No clear evidence that hypnotherapy for smoking cessation is more effective in the long term than no treatment or other interventions
- Correspondence to Timothy P Carmody
University of California, San Francisco, 4150 Clement Street, San Francisco, CA 94121, USA;
Hypnosis is a popular method used by many smokers to quit smoking. The results of a recent survey study1 indicated that hypnosis was among the most commonly used complimentary and alternative medicine treatments for tobacco cessation. Survey respondents generally considered hypnosis to be effective and expressed strong interest in its future use for smoking cessation. Although hypnosis has been claimed to be effective in clinical reports and uncontrolled studies, the evidence for its efficacy derived from controlled studies remains inconclusive. The efficacy of hypnosis for smoking cessation has been difficult to determine because of the variability in the types and content of hypnotic suggestions; number and frequency of treatment sessions; presence of other forms of treatment such as nicotine patches; assessment methods and outcomes achieved. Although randomised controlled studies of hypnosis have begun to emerge in the smoking cessation literature, the most recent clinical practice guidelines2 concluded that hypnosis for smoking cessation lacks adequate empirical support from randomised controlled studies.
For the present empirical review, the authors searched the Cochrane Tobacco Addiction Group Specialized Register, MEDLINE, EMBASE, AMED, SCI and SSCI databases, and identified 11 studies that met the inclusion criteria. In these studies, hypnosis was compared with 18 different control interventions. Each study was summarised in terms of participant characteristics, type and duration of hypnosis, nature of the control group, method of assessing smoking status, method of randomisation, completeness of follow-up and rating of overall methodological quality. The main outcome measure was abstinence from smoking after at least 6 months, and the most rigorous definition of abstinence in each trial was used, including biochemical validation where available. Effects were summarised as RR, and fixed-effect models were used, where possible.
Consistent with a previous Cochrane review,3 the present review showed significant heterogeneity across studies regarding comparisons between hypnosis, no treatment, advice or psychological treatment. The confidence intervals for direct comparisons of hypnosis with effective cessation treatments were too wide to infer equivalence. Sensitivity analyses based on hypnosis type or intensity were not conducted because of the limited number of studies that were directly comparable and diversity of interventions and control conditions. The authors concluded that hypnosis was not more effective than other interventions or no treatment and that there was not enough evidence to indicate that hypnosis was as effective as counselling for smoking cessation.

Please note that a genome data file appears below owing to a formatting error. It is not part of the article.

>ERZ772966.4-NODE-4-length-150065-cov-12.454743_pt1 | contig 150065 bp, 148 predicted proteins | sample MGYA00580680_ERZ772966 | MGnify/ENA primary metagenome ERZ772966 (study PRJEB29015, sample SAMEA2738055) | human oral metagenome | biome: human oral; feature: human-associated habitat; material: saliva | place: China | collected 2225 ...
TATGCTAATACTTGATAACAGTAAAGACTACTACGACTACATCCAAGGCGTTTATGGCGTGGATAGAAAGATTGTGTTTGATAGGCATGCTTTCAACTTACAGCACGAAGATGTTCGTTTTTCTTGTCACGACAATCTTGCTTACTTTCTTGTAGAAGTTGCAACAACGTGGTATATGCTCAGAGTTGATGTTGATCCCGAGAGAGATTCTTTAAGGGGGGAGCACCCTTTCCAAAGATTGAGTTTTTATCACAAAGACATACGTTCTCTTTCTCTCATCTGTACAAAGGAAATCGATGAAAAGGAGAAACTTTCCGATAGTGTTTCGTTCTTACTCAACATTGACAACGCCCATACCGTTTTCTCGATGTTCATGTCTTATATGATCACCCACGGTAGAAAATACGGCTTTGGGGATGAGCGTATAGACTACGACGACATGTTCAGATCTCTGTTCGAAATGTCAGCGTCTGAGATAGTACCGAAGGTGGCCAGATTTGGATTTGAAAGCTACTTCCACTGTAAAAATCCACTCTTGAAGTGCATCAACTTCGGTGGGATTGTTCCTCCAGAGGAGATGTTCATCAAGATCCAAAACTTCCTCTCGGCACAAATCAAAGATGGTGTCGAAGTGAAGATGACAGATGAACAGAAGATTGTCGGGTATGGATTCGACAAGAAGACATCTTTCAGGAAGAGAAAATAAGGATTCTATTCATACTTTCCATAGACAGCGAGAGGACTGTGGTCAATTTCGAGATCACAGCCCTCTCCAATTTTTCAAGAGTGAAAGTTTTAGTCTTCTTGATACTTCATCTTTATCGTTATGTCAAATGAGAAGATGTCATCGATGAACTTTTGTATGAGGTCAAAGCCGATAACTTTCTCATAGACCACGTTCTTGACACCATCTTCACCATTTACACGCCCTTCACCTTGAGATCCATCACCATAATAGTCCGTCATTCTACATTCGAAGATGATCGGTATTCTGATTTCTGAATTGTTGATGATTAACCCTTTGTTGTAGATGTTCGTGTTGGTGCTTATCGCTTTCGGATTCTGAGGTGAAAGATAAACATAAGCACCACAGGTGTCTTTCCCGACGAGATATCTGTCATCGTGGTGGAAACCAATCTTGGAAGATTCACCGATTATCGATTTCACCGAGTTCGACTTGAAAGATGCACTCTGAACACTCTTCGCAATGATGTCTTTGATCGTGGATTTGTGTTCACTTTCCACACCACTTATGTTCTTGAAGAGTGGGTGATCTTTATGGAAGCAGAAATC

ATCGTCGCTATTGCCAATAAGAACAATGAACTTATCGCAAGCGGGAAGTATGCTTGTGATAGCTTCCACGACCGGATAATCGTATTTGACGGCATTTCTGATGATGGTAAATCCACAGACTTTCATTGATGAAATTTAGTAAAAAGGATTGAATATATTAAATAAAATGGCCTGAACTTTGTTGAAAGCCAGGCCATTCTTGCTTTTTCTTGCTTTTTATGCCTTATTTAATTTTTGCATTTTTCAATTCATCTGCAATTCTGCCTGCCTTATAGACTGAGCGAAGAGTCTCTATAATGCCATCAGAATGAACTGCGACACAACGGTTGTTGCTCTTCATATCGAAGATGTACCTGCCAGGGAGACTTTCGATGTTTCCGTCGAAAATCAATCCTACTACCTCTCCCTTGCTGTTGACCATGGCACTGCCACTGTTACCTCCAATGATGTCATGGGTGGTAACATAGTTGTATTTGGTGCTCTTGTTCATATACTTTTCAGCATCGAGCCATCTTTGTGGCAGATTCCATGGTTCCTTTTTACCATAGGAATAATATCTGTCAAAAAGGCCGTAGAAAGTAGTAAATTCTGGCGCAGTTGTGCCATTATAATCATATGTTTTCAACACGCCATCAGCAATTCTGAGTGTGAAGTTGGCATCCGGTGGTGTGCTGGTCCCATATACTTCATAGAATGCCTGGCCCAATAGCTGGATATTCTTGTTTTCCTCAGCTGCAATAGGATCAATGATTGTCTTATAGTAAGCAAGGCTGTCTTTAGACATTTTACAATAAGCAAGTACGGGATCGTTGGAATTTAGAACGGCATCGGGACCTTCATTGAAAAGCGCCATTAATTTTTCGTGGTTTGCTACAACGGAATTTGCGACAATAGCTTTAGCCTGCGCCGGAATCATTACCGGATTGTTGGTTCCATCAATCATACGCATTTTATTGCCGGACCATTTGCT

The methods used in this review were clearly described and well designed, and the data extraction methods and appraisal criteria were sufficiently rigorous. The conclusions reached by the authors appeared to accurately reflect the results of the empirical studies reviewed. The findings did not change the conclusions from previous work in this area, and the efficacy of hypnosis still needs to be confirmed in further randomised controlled trials. While theories underlying hypnosis as a psychological intervention are abundant, they lack empirical validation, as are the mechanisms by which hypnosis is thought to achieve its effect (ie, positive response expectancies, treatment credibility, suggestibility and enhanced self-efficacy). Some of these factors mediate the impact of non-hypnotic treatments such as cognitive–behavioural therapy. In addition, the importance of the distinction between hypnosis and self-hypnosis has yet to be determined. The benefit of continued practice and application of hypnotic suggestions in the self-hypnosis paradigm needs to be further evaluated.
Nursing professionals play a key role in providing evidence-based smoking cessation treatments. Nurses providing care in inpatient and outpatient medical settings may not be certified in hypnotherapy nor interested in obtaining such certification. Even if found to be effective, the public health reach of hypnosis as a smoking cessation treatment may not be extensive because of the limited number of health professionals who are certified in hypnotherapy. At the same time, there continues to be a high demand for hypnosis for smoking cessation. Therefore, nursing professionals providing smoking cessation treatments should be prepared to address this interest, understand the limitations in empirical support and be familiar with local practitioners who are certified in both hypnosis and smoking cessation so that such smokers can be provided with this referral information.